Meanwhile, in Waikiki

One of Kauai’s longtime breeding females, RH58 or “Rocky,” pupped on at Kaimana Beach in Waikiki on Oahu–and instantly became the darling of beachgoers. The mom and pup, a female, provided NOAA staff and volunteers with additional concern when they swam inside the Natatorium by way of an opening in its crumbling seawall. Eventually, once RH58 weaned her fat and healthy pup, the pup was relocated to a more remote location for her safety. As we’ve discussed here many times, young seals are most vulnerable right after weaning. This is a time they spend exploring their natal beach, learning what’s edible and what isn’t. At this age, they are quite curious and social, approaching other seals and, even, people on the beach and in the water as they go about figuring out how to survive as a seal on their own. For her safety, scientists decided to move RH58’s pup to a more remote location.

And at Midway Atoll

A mother monk seal bit a woman–an employee with U.S. Fish and Wildlife Service–several times while the woman was swimming in the only section of water open for recreational use. The monk seal approached the woman from an adjacent beach where she had pupped. The woman remained on Midway to recover from her injuries. While this incident is extremely unfortunate, it is a good reminder that monk seals are wild animals and that each seal is an individual, each reacting differently to what might seem to be similar situations.

 

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First Kaua`i Pup of 2016

First Kaua‘i Pup of 2016

On April 26, a video showed a seal at Salt Ponds County Beach Park being harassed by a man. The seal was reported as RK30, a 17-year-old female and pregnant at the time. The video went viral, and a 19-year-old man was arrested within a few days by Hawai‘i State DLNR officers and NOAA Law Enforcement. Story here and video here.

The good news is that less than a week later, RK30 gave birth to her seventh pup. Story here.

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We expect more to be born on Kauai, so be on the look out for any small black pups! Here is our schedule of expected births:

  • RK13 Due possibly any day, though her pregnancy is unsure.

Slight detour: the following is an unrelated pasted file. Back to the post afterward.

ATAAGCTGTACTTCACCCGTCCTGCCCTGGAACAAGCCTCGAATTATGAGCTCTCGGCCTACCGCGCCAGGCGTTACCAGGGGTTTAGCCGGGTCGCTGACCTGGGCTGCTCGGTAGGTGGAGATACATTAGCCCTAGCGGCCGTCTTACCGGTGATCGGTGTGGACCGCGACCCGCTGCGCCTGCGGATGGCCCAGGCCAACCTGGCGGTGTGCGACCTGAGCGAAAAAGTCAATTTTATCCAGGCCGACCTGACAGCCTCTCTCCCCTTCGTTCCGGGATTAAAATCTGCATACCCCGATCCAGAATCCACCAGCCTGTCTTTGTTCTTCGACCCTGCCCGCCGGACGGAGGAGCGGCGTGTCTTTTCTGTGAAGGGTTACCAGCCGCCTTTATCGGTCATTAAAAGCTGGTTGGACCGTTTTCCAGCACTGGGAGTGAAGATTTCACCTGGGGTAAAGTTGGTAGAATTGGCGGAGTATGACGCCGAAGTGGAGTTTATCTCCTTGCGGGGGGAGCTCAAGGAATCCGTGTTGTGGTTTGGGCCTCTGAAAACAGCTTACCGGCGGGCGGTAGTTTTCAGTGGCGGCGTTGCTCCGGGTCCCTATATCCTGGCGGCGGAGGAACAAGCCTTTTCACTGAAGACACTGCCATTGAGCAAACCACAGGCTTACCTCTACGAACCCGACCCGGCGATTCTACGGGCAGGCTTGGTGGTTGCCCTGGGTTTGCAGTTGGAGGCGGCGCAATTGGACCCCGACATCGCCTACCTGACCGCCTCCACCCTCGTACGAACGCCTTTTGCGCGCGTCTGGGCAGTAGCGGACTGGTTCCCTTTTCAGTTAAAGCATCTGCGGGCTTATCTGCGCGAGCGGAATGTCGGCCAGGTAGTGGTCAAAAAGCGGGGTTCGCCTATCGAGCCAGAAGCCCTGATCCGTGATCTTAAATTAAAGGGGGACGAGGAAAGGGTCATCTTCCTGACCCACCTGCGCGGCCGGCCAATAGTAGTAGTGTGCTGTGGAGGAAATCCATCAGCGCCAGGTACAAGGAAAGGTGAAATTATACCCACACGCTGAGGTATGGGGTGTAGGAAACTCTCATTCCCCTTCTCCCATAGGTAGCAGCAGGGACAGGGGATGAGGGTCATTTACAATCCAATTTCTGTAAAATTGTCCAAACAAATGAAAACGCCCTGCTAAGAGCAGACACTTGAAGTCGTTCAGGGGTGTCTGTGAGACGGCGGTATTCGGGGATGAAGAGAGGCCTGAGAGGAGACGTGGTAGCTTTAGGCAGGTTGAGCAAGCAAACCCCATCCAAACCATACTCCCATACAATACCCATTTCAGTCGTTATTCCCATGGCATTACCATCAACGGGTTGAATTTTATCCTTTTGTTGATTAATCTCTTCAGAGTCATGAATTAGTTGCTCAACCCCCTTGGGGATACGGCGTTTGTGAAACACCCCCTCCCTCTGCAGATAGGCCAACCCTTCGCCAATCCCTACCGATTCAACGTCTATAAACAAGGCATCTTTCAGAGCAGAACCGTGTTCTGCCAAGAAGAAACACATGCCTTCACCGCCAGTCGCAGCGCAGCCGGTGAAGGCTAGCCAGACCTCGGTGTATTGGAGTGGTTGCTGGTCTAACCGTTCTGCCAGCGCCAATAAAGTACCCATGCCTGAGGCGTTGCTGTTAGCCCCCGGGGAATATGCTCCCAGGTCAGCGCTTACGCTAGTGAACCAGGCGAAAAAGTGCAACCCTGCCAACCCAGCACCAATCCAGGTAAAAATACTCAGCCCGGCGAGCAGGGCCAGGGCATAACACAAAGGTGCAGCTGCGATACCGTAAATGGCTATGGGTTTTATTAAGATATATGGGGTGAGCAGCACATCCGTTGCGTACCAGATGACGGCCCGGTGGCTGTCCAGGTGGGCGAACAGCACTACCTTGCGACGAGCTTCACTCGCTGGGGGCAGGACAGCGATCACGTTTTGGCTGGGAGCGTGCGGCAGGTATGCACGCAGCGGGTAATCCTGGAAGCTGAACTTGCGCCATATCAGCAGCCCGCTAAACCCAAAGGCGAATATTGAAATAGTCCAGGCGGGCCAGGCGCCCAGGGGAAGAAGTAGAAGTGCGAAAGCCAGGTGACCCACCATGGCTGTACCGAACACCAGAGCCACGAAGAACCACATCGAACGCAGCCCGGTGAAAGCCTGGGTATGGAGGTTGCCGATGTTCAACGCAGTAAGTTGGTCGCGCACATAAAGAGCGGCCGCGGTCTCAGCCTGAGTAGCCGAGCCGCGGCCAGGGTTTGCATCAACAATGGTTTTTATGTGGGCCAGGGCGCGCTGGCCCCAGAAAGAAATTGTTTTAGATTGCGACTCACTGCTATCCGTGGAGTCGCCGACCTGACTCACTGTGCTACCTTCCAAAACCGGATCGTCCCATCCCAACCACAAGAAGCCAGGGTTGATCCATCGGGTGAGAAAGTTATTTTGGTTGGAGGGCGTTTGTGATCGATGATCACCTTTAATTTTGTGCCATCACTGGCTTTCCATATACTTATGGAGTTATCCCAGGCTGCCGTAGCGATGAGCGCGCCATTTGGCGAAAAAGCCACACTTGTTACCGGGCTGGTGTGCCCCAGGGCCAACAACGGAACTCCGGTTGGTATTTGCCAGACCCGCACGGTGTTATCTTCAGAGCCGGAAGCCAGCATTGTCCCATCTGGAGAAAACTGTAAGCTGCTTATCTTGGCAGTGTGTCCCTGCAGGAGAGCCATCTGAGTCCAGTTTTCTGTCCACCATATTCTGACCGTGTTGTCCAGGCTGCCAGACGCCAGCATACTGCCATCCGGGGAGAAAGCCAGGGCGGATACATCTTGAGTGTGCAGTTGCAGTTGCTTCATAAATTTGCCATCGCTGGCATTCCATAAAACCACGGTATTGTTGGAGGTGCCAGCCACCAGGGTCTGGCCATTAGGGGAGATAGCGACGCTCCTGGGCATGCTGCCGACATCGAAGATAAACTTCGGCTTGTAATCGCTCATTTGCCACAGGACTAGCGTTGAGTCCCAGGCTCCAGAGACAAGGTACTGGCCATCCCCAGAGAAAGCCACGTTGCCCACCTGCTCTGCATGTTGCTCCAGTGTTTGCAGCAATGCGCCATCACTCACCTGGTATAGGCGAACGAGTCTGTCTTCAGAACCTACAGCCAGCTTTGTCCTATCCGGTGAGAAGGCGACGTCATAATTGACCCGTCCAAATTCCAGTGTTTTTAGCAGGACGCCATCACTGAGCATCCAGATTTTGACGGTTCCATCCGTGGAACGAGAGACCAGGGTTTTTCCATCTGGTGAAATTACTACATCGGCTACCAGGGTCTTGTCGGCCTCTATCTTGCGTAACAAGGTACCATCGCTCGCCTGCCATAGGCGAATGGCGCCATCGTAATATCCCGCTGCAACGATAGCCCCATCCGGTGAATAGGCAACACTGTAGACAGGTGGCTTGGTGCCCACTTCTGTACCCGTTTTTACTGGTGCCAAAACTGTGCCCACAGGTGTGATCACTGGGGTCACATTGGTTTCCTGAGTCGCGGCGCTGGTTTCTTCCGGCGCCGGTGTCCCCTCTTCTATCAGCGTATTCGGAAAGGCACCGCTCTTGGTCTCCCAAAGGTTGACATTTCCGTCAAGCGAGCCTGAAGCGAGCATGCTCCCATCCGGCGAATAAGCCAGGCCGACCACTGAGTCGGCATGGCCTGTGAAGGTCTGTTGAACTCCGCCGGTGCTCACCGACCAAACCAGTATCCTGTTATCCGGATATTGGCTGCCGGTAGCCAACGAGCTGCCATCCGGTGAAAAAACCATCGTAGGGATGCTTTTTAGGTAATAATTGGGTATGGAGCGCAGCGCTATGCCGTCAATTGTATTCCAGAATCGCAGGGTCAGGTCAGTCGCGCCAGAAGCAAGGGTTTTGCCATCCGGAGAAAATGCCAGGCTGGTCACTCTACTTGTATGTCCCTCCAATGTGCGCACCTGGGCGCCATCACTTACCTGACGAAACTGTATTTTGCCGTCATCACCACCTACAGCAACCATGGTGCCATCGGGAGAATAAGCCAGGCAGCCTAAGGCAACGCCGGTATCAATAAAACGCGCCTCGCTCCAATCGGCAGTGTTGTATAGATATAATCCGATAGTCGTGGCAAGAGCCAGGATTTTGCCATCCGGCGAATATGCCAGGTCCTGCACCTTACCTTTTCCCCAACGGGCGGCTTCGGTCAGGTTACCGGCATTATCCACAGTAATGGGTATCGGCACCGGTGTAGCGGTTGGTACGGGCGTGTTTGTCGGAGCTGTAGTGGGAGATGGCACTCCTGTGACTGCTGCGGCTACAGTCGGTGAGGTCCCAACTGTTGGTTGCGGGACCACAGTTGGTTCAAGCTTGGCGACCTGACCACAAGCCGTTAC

• RK22 Due at the end of May
  • RO28 Due June 10
  • RH58 Due July 28
  • RK14 Pupped early July 2015, usually pups on Ni’ihau
  • R313 Not sure when she pupped 2015, usually pups on Ni’ihau
  • RK28 Likely pupped June 2015 on Ni’ihau

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We are proud to announce that we have another pup. Fifteen-year-old RH58 arrived from Oahu on Sunday, July 12th. In the midst of stormy weather, on Monday morning, she was found concealed in naupaka bushes with a nice healthy pup–that has since been confirmed male. This is RH58’s ninth pup born on Kauai since 2006. While she has spent her adult life foraging the waters around and hauling out on the beaches of Oahu, like many monk seals, RH58 returns to her own natal beach to birth, as well.

Hawaiian monk seal

Photo credit: Rogers

Our third pup born to RO28 has weaned, and his mother returned to Oahu a few days later, accompanied by an untagged male seal, Temp 319. This third weaned pup is tagged G28/G29 and goes by the ID name of RG28. When hauled out, he likes to hang out in rocks. These weaned pups seek rocks and objects to nestle against, possibly missing mom, and are vulnerable to people and loose dogs. They are very naive and curious, as all young are when they are learning about their environment and how to feed and socialize. Unfortunately their “cuteness” gets them in trouble when people approach them, try to pet or swim with them, and–most dangerous for taming a wild animal–try to feed them.

hawaiian monk seal, pup, pk3, RG28

Photo credit: Bloy